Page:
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Reception provides voice for business communit

By Carol A. Clark

A Los Alamos contingent mingled with state lawmakers and the who’s who in New Mexico business during Monday’s annual Legislative Reception at the Santa Fe Convention Center.


Business people and decision makers from across the state attended what Los Alamos Chamber of Commerce Member Services Coordinator Katy Korkos described as one of the most important and well attended networking events of the year.

“The Santa Fe Chamber of Commerce in partnership with the New Mexico Chambers of Commerce hosts the reception. It is an exceptional networking opportunity to meet business people from around the state,” Korkos said. “The governor, lieutenant governor and state legislators are invited to attend each year and this gives us an opportunity to rub elbows with them and lobby for local interests.”

Rep. Jeannette Wallace, R-Los Alamos, Santa Fe and Sandoval counties attended the reception. She serves on the Legislative Finance Committee and Korkos said she expressed concern over the state’s budget crisis.

“Rep. Wallace is very worried with how the budget is going to come out in the legislative session currently underway. She sees some serious cuts coming,” Korkos said.

A variety of businesses set up booths Monday. One company out of Artesia converts algae into fuel and has a contract with Los Alamos National Laboratory, Korkos said.

Executive Director Kevin Holsapple of the Los Alamos Chamber of Commerce and the Los Alamos Commerce and Development Center joined Korkos and local chamber community project coordinators Claire Roybal and Suzette Fox at the event.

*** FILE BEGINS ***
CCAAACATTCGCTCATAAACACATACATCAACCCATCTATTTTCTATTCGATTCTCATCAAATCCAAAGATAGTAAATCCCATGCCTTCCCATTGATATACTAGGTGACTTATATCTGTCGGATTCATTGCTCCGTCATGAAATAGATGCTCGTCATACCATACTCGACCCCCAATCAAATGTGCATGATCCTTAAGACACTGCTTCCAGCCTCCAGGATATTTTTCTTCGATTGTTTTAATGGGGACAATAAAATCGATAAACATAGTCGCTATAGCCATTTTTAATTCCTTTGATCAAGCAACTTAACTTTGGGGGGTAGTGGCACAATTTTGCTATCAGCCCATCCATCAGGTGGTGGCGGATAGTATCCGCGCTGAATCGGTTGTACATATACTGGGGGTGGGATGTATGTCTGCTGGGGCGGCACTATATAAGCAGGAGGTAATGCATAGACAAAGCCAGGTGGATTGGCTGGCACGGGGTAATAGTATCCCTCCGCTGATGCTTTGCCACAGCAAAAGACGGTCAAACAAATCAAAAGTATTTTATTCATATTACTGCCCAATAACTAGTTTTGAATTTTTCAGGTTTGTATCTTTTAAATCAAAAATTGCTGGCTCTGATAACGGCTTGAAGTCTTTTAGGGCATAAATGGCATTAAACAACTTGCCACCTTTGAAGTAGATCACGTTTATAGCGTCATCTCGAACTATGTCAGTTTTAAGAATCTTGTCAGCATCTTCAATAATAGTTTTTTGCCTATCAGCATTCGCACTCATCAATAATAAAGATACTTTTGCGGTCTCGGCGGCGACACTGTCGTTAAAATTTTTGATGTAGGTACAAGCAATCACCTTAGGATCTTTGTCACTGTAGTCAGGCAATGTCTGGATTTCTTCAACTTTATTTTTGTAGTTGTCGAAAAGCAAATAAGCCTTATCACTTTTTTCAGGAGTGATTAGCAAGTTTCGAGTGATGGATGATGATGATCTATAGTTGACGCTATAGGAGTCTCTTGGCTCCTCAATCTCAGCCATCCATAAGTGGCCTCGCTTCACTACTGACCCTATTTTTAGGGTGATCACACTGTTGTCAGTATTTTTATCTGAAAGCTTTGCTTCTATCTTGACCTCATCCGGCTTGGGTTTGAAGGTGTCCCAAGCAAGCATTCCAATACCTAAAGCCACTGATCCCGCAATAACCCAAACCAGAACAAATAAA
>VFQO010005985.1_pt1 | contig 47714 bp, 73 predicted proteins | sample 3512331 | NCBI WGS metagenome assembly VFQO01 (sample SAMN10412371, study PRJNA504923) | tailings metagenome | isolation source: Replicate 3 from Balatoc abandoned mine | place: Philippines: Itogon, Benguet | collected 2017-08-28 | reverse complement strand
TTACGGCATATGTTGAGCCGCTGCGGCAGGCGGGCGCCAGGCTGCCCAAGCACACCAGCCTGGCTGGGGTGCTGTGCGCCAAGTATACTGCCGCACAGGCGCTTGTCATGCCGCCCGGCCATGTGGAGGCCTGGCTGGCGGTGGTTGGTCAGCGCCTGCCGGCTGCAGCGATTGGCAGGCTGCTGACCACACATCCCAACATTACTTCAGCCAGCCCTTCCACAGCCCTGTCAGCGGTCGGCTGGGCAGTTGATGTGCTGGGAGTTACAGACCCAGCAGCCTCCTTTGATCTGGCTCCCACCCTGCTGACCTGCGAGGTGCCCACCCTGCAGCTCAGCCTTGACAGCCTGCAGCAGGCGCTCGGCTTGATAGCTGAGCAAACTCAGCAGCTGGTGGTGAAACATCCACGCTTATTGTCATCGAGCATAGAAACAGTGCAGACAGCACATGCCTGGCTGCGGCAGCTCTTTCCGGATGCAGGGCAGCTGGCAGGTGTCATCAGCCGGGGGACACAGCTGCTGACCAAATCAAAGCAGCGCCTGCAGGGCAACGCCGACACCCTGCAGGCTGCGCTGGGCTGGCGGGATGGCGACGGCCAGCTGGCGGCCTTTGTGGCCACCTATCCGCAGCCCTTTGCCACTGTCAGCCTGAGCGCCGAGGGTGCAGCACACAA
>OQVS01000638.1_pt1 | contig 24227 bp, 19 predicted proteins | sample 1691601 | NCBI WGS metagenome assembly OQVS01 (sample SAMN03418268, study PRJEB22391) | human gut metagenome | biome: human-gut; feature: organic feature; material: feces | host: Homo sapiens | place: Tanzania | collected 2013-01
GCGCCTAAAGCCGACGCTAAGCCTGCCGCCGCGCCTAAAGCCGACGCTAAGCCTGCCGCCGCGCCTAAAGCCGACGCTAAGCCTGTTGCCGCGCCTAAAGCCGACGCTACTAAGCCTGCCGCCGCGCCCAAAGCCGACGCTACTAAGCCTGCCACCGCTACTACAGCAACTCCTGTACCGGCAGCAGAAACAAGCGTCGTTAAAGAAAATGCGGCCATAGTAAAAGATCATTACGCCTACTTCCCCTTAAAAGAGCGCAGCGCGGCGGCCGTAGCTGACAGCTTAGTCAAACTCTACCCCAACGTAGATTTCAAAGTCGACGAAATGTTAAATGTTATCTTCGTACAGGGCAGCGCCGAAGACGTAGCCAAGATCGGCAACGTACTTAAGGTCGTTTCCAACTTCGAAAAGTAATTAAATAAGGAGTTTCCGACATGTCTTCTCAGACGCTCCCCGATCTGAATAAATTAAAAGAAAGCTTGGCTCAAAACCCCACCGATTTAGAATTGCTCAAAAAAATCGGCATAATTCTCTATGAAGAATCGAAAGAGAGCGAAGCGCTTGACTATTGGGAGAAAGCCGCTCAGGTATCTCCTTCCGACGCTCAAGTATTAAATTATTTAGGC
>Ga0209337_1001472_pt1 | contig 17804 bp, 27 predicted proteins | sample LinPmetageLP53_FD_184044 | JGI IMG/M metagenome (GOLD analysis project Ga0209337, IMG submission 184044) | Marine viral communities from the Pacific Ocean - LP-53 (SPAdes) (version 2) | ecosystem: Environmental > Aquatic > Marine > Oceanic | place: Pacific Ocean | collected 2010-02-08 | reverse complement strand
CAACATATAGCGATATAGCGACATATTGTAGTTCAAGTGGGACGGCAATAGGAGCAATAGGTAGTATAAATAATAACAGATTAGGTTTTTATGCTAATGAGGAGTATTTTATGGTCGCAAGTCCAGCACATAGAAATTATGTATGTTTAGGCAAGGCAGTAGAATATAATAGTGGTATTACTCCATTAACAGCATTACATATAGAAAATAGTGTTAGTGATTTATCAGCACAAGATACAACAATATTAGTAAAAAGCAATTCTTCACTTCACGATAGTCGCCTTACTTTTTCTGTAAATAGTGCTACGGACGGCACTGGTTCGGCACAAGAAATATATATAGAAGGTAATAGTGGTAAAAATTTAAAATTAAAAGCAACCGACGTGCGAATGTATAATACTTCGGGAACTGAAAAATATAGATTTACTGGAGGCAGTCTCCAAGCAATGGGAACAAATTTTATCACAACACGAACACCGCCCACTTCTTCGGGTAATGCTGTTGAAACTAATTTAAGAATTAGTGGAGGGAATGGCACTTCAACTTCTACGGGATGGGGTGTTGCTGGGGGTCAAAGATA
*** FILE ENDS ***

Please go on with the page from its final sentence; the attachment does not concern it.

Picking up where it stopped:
Each year on the day following the reception, the New Mexico Chambers of Commerce Executives Association meets because of the large number of business people gathered in the state capitol.

The association looks at current legislation affecting small business and decides which to lobby. Holsapple is a member of the executives association and participated in Tuesday’s meeting.

“There’s an initiative on legislation to remove a prohibition that has existed for some time that would allow better arrangements for small businesses to access more cost effective health insurance plans,” he said. “I don’t know if people realize the burden this places on small businesses but as an example, last year the LACDC incurred a 20 percent increase in health insurance costs. We just received a quote last week for this year and there’s another 20 percent increase being proposed.”

Holsapple explained that the key is as legislators wrestle with the budget deficit that they don’t just through taxes on businesses make it that New Mexico is not competitive for small business.

The Los Alamos Chamber has joined together with other chambers, he said, to try to ensure legislators are aware of any collateral damage their actions might have on small businesses.